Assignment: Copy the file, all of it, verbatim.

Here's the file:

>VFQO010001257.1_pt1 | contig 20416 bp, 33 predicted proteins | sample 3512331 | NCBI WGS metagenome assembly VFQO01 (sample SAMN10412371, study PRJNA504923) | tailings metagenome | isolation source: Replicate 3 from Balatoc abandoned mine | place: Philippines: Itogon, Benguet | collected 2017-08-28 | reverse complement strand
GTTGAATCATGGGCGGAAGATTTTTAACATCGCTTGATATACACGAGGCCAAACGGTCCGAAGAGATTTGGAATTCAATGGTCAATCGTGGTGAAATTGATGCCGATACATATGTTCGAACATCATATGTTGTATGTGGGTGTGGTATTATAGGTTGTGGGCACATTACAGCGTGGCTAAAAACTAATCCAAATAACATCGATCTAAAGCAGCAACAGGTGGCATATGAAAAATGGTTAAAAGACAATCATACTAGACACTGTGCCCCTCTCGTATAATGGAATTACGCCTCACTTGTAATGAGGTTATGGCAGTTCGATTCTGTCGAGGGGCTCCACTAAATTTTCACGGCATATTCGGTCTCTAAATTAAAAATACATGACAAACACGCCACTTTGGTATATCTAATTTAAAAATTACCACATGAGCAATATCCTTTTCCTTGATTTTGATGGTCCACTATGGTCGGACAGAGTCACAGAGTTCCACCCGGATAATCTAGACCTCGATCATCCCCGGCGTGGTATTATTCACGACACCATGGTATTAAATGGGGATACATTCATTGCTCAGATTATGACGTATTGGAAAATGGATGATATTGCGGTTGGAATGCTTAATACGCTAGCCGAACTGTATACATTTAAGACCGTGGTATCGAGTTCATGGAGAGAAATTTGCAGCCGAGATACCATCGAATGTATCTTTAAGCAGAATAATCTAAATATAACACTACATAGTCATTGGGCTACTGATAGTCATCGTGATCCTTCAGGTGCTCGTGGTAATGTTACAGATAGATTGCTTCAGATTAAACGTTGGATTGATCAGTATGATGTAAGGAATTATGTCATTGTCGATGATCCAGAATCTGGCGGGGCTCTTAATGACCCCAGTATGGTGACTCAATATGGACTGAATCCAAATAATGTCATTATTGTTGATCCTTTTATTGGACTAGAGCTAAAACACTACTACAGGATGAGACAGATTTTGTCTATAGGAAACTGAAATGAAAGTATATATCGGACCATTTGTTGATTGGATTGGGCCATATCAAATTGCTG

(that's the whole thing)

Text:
>VFQO010001257.1_pt1 | contig 20416 bp, 33 predicted proteins | sample 3512331 | NCBI WGS metagenome assembly VFQO01 (sample SAMN10412371, study PRJNA504923) | tailings metagenome | isolation source: Replicate 3 from Balatoc abandoned mine | place: Philippines: Itogon, Benguet | collected 2017-08-28 | reverse complement strand
GTTGAATCATGGGCGGAAGATTTTTAACATCGCTTGATATACACGAGGCCAAACGGTCCGAAGAGATTTGGAATTCAATGGTCAATCGTGGTGAAATTGATGCCGATACATATGTTCGAACATCATATGTTGTATGTGGGTGTGGTATTATAGGTTGTGGGCACATTACAGCGTGGCTAAAAACTAATCCAAATAACATCGATCTAAAGCAGCAACAGGTGGCATATGAAAAATGGTTAAAAGACAATCATACTAGACACTGTGCCCCTCTCGTATAATGGAATTACGCCTCACTTGTAATGAGGTTATGGCAGTTCGATTCTGTCGAGGGGCTCCACTAAATTTTCACGGCATATTCGGTCTCTAAATTAAAAATACATGACAAACACGCCACTTTGGTATATCTAATTTAAAAATTACCACATGAGCAATATCCTTTTCCTTGATTTTGATGGTCCACTATGGTCGGACAGAGTCACAGAGTTCCACCCGGATAATCTAGACCTCGATCATCCCCGGCGTGGTATTATTCACGACACCATGGTATTAAATGGGGATACATTCATTGCTCAGATTATGACGTATTGGAAAATGGATGATATTGCGGTTGGAATGCTTAATACGCTAGCCGAACTGTATACATTTAAGACCGTGGTATCGAGTTCATGGAGAGAAATTTGCAGCCGAGATACCATCGAATGTATCTTTAAGCAGAATAATCTAAATATAACACTACATAGTCATTGGGCTACTGATAGTCATCGTGATCCTTCAGGTGCTCGTGGTAATGTTACAGATAGATTGCTTCAGATTAAACGTTGGATTGATCAGTATGATGTAAGGAATTATGTCATTGTCGATGATCCAGAATCTGGCGGGGCTCTTAATGACCCCAGTATGGTGACTCAATATGGACTGAATCCAAATAATGTCATTATTGTTGATCCTTTTATTGGACTAGAGCTAAAACACTACTACAGGATGAGACAGATTTTGTCTATAGGAAACTGAAATGAAAGTATATATCGGACCATTTGTTGATTGGATTGGGCCATATCAAATTGCTG